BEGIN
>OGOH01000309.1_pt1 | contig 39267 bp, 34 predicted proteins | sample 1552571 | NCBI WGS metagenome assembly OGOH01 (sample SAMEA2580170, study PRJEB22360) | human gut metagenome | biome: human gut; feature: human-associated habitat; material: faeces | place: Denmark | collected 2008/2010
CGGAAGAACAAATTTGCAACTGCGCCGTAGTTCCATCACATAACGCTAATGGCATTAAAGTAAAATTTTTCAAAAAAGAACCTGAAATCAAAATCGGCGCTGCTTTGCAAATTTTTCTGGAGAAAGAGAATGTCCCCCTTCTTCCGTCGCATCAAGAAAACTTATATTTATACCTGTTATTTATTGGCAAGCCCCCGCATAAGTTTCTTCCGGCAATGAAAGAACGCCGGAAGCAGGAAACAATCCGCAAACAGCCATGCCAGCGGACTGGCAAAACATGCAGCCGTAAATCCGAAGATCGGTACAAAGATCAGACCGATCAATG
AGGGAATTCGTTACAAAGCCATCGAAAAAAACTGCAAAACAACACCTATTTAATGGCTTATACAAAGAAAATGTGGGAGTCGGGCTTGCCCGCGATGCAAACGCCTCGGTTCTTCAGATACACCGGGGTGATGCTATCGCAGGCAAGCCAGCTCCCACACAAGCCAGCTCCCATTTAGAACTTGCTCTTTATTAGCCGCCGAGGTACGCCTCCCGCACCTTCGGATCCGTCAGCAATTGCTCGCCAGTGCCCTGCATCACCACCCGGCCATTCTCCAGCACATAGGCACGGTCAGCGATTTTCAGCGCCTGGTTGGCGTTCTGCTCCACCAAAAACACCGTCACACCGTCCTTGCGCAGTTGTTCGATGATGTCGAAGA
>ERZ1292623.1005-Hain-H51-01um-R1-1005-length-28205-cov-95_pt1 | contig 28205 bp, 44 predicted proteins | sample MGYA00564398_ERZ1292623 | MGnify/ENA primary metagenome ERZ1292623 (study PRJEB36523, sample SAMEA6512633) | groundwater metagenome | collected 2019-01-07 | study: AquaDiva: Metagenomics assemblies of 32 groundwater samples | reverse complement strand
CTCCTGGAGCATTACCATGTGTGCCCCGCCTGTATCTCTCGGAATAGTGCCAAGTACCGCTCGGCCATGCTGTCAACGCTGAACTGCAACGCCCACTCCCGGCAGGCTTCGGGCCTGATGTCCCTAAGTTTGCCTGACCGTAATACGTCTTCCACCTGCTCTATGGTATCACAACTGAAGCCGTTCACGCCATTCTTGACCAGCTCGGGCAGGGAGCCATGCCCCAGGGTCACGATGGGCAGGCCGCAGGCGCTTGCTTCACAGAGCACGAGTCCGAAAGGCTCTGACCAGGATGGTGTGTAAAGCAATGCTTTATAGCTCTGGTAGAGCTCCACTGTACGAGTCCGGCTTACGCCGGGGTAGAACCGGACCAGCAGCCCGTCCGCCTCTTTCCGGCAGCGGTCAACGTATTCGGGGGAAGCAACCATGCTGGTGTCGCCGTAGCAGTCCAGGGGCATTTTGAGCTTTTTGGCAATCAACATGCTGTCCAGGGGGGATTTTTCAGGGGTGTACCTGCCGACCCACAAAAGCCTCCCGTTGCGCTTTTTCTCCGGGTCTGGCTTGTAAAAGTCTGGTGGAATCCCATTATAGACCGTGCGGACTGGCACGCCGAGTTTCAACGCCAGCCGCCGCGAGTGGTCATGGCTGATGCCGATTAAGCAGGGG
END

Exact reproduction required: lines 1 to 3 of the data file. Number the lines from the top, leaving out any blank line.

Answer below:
>OGOH01000309.1_pt1 | contig 39267 bp, 34 predicted proteins | sample 1552571 | NCBI WGS metagenome assembly OGOH01 (sample SAMEA2580170, study PRJEB22360) | human gut metagenome | biome: human gut; feature: human-associated habitat; material: faeces | place: Denmark | collected 2008/2010
CGGAAGAACAAATTTGCAACTGCGCCGTAGTTCCATCACATAACGCTAATGGCATTAAAGTAAAATTTTTCAAAAAAGAACCTGAAATCAAAATCGGCGCTGCTTTGCAAATTTTTCTGGAGAAAGAGAATGTCCCCCTTCTTCCGTCGCATCAAGAAAACTTATATTTATACCTGTTATTTATTGGCAAGCCCCCGCATAAGTTTCTTCCGGCAATGAAAGAACGCCGGAAGCAGGAAACAATCCGCAAACAGCCATGCCAGCGGACTGGCAAAACATGCAGCCGTAAATCCGAAGATCGGTACAAAGATCAGACCGATCAATG
AGGGAATTCGTTACAAAGCCATCGAAAAAAACTGCAAAACAACACCTATTTAATGGCTTATACAAAGAAAATGTGGGAGTCGGGCTTGCCCGCGATGCAAACGCCTCGGTTCTTCAGATACACCGGGGTGATGCTATCGCAGGCAAGCCAGCTCCCACACAAGCCAGCTCCCATTTAGAACTTGCTCTTTATTAGCCGCCGAGGTACGCCTCCCGCACCTTCGGATCCGTCAGCAATTGCTCGCCAGTGCCCTGCATCACCACCCGGCCATTCTCCAGCACATAGGCACGGTCAGCGATTTTCAGCGCCTGGTTGGCGTTCTGCTCCACCAAAAACACCGTCACACCGTCCTTGCGCAGTTGTTCGATGATGTCGAAGA